Facts on Ham - KHGI-TV/KWNB-TV/KHGI-CD-Grand Island, Kearney, Hastings

Facts on Ham

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Information about Ham

Ham has a number of definitions, and its meaning has evolved over time. Ham was originally the cut of pork deriving from the hind legs of swine, which was then often preserved through processes such as curing, smoking, or salting. Cooked leg of pork is called gammon.

Because of the preservation process, ham is a compound foodstuff or ingredient, being made up of the original meat, as well as the remnants of the preserving agent(s), such as salt, but it is still a food in its own right.

In many countries the term is now protected by statute, with a specific definition. For instance, in the United States, the Code of Federal Regulations (CFR) says that "the word "ham," without any prefix indicating the species of animal from which derived, shall be used in labeling only in connection with the hind legs of swine" There are several methods for producing ham from raw meat, and this is undertaken to preserve and flavor the meat. Most ham is safe to eat following preservation, without the need for cooking. Check the label.  , some processing choices can affect legal labeling.

Fresh Ham: The uncured leg of pork. Since the meat is not cured or smoked, it has the flavor of a fresh pork loin roast or pork chops. Its raw color is pinkish red and after cooking, grayish white.

Fully Cooked: Needs no further cooking. Fully cooked in plant. Can be eaten directly as it comes from its packaging or reheated.

Ham: The product is at least 20.5% protein in lean portion and contains no added water.

Ham with Natural Juices: The product is at least 18.5% protein. Can weigh 8% more than uncured weight. Example: canned hams.

Ham—Water Added: The product is at least 17.0% protein with 10% added solution; it can weigh 8% more after curing than uncured weight.

Ham and Water Products: Product may contain any amount of water but label must indicate percent of "added ingredients." For example, "X % of weight is added ingredients" for any canned ham with less than 17.0% protein.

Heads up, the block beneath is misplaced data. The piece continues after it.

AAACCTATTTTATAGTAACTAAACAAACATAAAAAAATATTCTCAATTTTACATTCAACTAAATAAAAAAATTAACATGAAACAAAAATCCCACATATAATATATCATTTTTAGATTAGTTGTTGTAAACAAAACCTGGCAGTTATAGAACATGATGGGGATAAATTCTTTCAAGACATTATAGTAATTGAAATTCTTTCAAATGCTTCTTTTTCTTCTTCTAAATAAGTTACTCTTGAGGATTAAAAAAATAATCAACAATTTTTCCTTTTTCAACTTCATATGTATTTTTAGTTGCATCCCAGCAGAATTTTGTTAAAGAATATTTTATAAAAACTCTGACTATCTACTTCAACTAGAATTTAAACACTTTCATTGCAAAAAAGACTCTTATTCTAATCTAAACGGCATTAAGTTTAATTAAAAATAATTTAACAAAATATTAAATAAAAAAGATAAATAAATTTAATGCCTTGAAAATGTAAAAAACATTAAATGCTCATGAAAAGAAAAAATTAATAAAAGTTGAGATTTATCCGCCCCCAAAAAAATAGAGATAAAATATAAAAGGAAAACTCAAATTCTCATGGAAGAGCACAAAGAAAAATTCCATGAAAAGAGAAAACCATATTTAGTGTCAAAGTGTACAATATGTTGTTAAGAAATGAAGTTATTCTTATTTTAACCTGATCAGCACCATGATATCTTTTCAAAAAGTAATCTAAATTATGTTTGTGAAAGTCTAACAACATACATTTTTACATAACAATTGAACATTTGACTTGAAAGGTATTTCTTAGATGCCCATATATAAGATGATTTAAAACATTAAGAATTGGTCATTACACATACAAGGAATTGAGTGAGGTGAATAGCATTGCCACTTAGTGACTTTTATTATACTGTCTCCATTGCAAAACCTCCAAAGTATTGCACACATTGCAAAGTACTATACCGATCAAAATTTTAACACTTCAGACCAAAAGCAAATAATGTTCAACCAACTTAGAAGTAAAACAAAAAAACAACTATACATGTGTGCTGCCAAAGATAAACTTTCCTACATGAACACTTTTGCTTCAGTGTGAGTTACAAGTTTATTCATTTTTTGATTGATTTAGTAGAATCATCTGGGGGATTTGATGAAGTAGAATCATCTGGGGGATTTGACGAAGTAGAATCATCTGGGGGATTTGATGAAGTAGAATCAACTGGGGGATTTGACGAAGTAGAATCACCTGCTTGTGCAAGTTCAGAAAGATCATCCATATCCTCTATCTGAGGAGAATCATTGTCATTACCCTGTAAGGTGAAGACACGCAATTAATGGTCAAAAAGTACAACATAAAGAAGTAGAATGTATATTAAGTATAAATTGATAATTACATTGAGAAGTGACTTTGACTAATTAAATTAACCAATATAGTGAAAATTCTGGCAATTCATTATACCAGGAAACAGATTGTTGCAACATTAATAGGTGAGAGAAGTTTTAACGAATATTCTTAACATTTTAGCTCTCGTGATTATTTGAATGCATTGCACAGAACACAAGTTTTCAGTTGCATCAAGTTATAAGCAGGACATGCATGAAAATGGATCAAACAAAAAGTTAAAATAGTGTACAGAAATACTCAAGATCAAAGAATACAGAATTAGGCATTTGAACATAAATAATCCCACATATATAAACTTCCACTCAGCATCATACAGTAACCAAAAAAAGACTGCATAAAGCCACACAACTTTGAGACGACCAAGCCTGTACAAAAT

Ham Steak: Another name for center cut ham slices.

Hickory-Smoked Ham: A cured ham which has been smoked by hanging over burning hickory wood chips in a smokehouse. May not be labeled "hickory smoked" unless hickory wood has been used.

 Honey-Cured: May be shown on the labeling of a cured product if honey is the only sweetening ingredient or is at least half the sweetening ingredients used, and if the honey is used in an amount sufficient to flavor and/or affect the appearance of the finished product.


Picnic, Pork Shoulder Picnic: A front shoulder cut of pork which has been cured in the same manner as ham.

"Lean" Ham: The term "lean" may be used on a ham's label provided the product contains less than 10 grams fat, 4.5 grams or less of saturated fat, and less than 95 milligrams cholesterol per 100 grams.

"Extra Lean" Ham: A ham labeled "extra lean" must contain less than 5 grams fat, less than 2 grams saturated fat and the same cholesterol as allowed per the amount of "lean" ham

Spiral-Sliced Ham: A ham that has been placed on a special cutting machine that spins the ham around while cutting thin slices all the way to the bone in a continuous spiral. Usually served with a sweet glaze.

Sugar Cured: A term that may appear on ham labels if cane or beet sugar is at least half the sweetening ingredients used and if the sugar is used in an amount sufficient to flavor and/or affect the appearance of the finished product. Most hams contain sugar in the curing mixture.


Ham Storage

Fresh ham can be stored in the refrigerator up to five days before cooking.
Cured ham should be refrigerated in the original packaging for up to a week. Store the packaged ham in the coldest section of your refrigerator.

Wrap the left-over smoked ham tightly in a piece of plastic wrap or place it into a plastic storage container with an air-tight lid if the meat's original packaging is opened or has been removed. Write the storage date on a piece of masking or freezer tape using a pen or marker. Press the tape onto the packaged ham as a handy reminder. Leftovers can be frozen for up to a month. If frozen too long, ham will lose its rosy color and turn greyish-brown, as well as lose texture

Whole hams can be frozen for up to three months,.
Selecting ham for cooking

 Fresh ham should have a well-marbled lean section, with a firm white layer of fat. Young pork will have a grayish-pink color while older pork will be rosy.

Cured hams should be firm and plump, rosy pink with a fine grain to the meat. You will mostly likely have to depend upon dating codes on the ham and the reputation of the producer to judge the quality of uncut hams.

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